I watched a comedy the other night with my wife — Going In Style. It was a typical, and fairly well-written, B-rated show about three retirees who, out of financial necessity, rob a bank.
Although the goal of the film is to make you laugh (which it did, but I like the three actors), the subplot is a harsh reminder of the society we created. The aged men, largely dismissed by society, are exploited by banking scams and their former employer (which legally robs them of their pension). The subplot is ripped from everyday life — referencing the banking scandals that led to the Great Recession.
Tag You’re It
In our current political chaos, we have created a society where a bully voice wins. And the louder someone yells or the more outrageous their claims, the more power we give them through air time or page views.
This has also led to a ‘tag you’re it’ blame game. The game is hardly new, just refined, but it always plays out the same. Regardless what the problem is — whether it is heroin addiction, job choice or insurance needs — the fault always lies with the individual, not the system.
The blame game is further exasperated by special interest groups which handpick our elected officials.
My Congressman, Warren Davidson, utilized the ‘tag you’re it’ model of blame when a mother asked how her adult son — employed in the service industry and insured through Medicaid via the ACA — was supposed to get insurance if the ACA was repealed. Davidson reportedly said,
OK, I don’t know anything about your son, but as you described him, his skills are focused in an industry that doesn’t have the kind of options that you want him to have for health care. So, I don’t believe that these taxpayers here are entitled to give that to him. I believe he’s got the opportunity to go earn those health benefits.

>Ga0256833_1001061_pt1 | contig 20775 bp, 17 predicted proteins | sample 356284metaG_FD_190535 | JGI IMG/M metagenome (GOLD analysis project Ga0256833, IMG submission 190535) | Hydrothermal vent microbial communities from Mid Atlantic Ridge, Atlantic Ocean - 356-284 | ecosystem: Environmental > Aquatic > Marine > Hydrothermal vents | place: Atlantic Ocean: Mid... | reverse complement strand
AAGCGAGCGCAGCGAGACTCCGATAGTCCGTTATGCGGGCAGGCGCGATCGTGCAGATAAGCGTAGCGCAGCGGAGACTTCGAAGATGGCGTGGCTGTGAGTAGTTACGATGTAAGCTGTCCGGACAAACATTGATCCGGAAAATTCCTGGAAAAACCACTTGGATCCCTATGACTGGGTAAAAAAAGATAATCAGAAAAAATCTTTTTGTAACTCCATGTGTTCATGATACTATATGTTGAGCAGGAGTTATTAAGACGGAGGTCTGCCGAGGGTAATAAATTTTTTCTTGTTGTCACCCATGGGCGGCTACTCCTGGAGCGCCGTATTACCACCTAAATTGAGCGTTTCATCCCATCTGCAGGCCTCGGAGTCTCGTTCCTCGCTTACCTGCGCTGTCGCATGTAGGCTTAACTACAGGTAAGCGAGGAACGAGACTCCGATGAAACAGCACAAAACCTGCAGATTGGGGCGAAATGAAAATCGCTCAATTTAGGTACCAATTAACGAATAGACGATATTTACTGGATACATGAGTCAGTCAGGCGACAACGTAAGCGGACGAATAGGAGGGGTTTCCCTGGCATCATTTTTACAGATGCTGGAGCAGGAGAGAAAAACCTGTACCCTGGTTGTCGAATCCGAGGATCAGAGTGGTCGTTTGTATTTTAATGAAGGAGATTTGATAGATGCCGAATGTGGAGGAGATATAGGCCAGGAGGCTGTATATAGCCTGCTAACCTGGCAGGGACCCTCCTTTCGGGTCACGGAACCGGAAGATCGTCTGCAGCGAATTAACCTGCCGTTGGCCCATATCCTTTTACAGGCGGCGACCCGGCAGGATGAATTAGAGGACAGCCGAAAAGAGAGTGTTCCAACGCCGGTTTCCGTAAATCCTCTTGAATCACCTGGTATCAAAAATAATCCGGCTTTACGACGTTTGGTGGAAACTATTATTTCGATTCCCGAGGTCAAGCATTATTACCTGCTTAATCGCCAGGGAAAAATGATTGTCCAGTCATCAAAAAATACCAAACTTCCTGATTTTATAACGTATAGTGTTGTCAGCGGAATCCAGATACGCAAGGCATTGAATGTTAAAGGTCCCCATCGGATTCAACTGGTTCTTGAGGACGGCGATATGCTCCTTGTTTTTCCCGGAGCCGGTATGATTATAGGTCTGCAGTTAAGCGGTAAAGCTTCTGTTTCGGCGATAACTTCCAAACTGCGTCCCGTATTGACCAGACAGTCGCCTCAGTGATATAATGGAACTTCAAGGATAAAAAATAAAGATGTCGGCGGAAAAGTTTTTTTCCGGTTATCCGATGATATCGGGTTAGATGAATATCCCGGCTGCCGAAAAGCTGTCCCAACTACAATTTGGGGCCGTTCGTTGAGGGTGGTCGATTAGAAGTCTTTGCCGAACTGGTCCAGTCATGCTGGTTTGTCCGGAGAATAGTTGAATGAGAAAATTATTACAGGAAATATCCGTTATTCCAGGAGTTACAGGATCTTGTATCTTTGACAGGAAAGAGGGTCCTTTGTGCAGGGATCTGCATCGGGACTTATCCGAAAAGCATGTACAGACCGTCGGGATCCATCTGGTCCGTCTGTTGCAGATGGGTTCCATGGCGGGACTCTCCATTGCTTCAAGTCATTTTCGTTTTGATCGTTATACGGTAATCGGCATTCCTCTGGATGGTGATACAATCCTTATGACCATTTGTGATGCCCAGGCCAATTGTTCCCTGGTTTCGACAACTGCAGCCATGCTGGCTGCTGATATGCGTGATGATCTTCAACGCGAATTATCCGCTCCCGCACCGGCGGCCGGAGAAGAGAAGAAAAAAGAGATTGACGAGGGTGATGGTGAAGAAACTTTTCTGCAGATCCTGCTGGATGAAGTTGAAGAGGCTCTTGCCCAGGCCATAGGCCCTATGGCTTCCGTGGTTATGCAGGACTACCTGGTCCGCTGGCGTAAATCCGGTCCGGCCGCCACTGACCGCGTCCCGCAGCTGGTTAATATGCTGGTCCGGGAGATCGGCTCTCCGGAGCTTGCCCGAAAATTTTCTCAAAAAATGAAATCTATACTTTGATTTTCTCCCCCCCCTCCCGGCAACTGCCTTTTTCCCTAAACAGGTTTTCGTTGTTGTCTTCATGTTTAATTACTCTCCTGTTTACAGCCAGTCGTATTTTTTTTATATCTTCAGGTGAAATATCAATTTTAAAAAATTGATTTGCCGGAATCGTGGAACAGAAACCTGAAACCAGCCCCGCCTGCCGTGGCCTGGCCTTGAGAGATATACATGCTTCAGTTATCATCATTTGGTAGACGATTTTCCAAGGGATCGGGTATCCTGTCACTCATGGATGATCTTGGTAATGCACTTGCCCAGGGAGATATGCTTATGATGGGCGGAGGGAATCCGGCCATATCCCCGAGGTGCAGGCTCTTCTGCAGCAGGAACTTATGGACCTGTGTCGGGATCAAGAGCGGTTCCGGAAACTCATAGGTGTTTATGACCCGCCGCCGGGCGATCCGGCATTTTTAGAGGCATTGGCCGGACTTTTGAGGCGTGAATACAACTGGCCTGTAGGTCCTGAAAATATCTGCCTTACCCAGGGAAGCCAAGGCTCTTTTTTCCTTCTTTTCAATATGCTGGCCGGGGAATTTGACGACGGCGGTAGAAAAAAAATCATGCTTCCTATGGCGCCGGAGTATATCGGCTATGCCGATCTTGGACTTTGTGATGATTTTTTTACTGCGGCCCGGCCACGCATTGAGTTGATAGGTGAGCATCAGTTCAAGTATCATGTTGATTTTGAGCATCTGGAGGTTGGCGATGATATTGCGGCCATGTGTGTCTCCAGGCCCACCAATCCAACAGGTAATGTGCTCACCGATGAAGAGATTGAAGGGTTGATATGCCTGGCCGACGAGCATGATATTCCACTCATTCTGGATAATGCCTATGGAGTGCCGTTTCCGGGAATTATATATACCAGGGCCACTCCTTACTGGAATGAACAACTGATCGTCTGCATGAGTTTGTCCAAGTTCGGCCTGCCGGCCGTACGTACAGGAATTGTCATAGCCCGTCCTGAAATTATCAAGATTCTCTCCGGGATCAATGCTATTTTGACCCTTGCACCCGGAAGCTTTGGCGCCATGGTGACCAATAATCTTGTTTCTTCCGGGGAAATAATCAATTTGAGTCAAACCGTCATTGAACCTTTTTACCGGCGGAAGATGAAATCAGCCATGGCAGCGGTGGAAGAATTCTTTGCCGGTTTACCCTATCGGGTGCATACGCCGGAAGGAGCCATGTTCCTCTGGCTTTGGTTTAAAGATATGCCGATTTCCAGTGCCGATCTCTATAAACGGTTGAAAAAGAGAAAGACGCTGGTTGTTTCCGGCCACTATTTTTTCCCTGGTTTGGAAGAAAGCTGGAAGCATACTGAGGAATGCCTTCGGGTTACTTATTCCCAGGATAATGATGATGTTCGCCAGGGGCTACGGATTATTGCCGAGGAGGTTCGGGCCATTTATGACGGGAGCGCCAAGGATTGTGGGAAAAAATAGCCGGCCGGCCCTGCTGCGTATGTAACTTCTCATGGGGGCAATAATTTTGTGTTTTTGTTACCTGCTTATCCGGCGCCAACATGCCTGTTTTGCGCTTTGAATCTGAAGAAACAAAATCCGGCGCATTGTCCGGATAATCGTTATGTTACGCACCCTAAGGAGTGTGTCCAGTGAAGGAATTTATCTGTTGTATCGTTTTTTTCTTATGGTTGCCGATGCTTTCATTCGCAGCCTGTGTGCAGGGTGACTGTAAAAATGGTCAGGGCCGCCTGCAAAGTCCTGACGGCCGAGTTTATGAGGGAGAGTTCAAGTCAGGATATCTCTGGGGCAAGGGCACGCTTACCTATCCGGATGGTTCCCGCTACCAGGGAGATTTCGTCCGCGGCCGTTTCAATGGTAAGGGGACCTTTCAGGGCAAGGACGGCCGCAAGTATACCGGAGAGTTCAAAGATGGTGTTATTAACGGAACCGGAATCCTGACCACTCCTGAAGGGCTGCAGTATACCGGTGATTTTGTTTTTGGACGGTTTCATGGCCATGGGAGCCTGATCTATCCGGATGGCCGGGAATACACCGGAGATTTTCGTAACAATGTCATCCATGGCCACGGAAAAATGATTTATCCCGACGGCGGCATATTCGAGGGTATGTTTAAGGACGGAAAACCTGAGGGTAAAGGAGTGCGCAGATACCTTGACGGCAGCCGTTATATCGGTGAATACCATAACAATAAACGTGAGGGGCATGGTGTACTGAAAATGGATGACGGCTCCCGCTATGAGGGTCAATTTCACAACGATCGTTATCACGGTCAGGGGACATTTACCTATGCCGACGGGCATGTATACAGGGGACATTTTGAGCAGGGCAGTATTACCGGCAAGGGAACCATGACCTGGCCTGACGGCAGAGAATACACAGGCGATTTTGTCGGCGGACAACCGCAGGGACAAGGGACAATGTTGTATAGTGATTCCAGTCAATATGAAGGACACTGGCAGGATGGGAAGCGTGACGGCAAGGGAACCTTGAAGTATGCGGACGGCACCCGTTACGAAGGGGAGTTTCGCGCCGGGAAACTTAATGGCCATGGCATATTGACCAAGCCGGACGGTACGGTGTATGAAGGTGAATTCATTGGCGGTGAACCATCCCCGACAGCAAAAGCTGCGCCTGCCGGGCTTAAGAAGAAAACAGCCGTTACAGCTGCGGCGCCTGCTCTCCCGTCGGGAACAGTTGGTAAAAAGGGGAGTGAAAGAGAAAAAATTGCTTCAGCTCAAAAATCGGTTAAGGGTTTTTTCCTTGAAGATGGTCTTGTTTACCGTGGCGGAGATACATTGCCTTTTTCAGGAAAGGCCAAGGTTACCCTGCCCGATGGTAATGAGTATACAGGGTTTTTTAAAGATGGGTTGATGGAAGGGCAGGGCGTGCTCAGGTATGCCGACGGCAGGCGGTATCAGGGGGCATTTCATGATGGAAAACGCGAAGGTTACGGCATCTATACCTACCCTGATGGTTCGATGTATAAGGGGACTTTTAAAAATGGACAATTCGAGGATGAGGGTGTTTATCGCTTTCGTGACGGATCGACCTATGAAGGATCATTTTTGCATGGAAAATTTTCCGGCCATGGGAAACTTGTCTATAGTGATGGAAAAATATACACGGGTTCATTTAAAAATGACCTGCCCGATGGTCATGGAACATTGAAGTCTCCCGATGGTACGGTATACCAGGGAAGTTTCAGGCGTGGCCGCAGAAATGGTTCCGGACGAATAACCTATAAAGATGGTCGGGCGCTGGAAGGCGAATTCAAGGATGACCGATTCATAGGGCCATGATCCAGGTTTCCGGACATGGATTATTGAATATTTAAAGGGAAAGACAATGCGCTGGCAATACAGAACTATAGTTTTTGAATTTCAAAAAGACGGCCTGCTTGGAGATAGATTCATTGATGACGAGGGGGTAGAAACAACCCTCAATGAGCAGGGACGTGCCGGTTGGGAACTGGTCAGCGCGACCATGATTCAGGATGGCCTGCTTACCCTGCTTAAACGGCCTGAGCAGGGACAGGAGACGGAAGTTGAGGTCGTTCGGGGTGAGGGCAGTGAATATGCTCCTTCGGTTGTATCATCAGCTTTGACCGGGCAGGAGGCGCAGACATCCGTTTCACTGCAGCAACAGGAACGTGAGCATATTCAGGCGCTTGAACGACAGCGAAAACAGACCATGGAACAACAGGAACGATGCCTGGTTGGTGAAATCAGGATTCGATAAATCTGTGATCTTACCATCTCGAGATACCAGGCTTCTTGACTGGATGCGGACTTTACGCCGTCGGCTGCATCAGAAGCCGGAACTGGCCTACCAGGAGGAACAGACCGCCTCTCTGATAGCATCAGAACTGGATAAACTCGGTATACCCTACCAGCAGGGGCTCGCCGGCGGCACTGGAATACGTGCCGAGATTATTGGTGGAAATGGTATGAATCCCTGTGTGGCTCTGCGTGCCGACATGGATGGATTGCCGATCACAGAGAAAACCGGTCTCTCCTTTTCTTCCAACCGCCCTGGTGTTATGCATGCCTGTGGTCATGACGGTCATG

You Can’t Always Get What You Want
It is the last sentence that speaks to the GOP’s unwillingness to address the real issue — the lack of economic opportunity. A party that has blended Herbert Spencer’s ‘survival of the fittest’ philosophy with Ayn Rand’s economic theories has gutted our communities with their horrendous approach to capitalism.
The man mentioned in the article doesn’t need career advice, he needs a livable wage job — and that is influenced by government policy. I’d bet the thought already crossed the man’s mind — that if he was going to work 40 hours a week — why not find a job that paid well and had good benefits.
Anyone who lives in Eaton — or Enon — where Davidson was speaking that evening can easily determine the quality of jobs in the region. So, to suggest that the man just needs to land a better job is ludicrous.
We Want Solutions, Not A Marketing Campaign
In the 8th, the Club for Growth spent more than $1 million to help Davidson win the primary in 2015. In a gerrymandered District the primary is the de facto general election.
The Club’s policies, though, do not reflect the views of many of the constituents in the 8th. For example, the Club opposes farm subsidies and wants them completely eliminated. Between 1995 and 2014, Ohio farmers received $5.4 billion from the program. Of that $667 million was distributed to farmers inside Davidson’s district — with $107 million going to Preble County farmers.
Presumably, voters — at least the agricultural block that benefits from the program — do not share the Club’s view about farm subsidies.
So, Davidson has aligned with a special interest group whose policies, if enacted, could bring financial harm to people who cast a vote for him.
Who Is John Galt?
It seems to me that instead of politicians marketing a ‘free market’ agenda coupled with a stripped-down government approach of problem solving what residents inside the 8th really need is a government that works for them. We don’t need someone selling the philosophies of Ayn Rand or The Club for Growth.
Those philosophies won’t bring jobs to our region. They won’t help sustain family farms. They don’t reflect our values. Many here don’t even know how to pronounce Ayn. They couldn’t tell you the person’s gender, most haven’t read her books — but even Rand was pragmatic in the end. She willfully cashed her Social Security checks even tbough she did not believe in the program. Apparently the will to live was stronger than her ideology.
And, although I don’t know for certain, I’m doubtful that many, if any, of the 100,000 members of the Club for Growth live inside Ohio’s 8th Congressional District.
Which begs the question — why are they influencing policy here?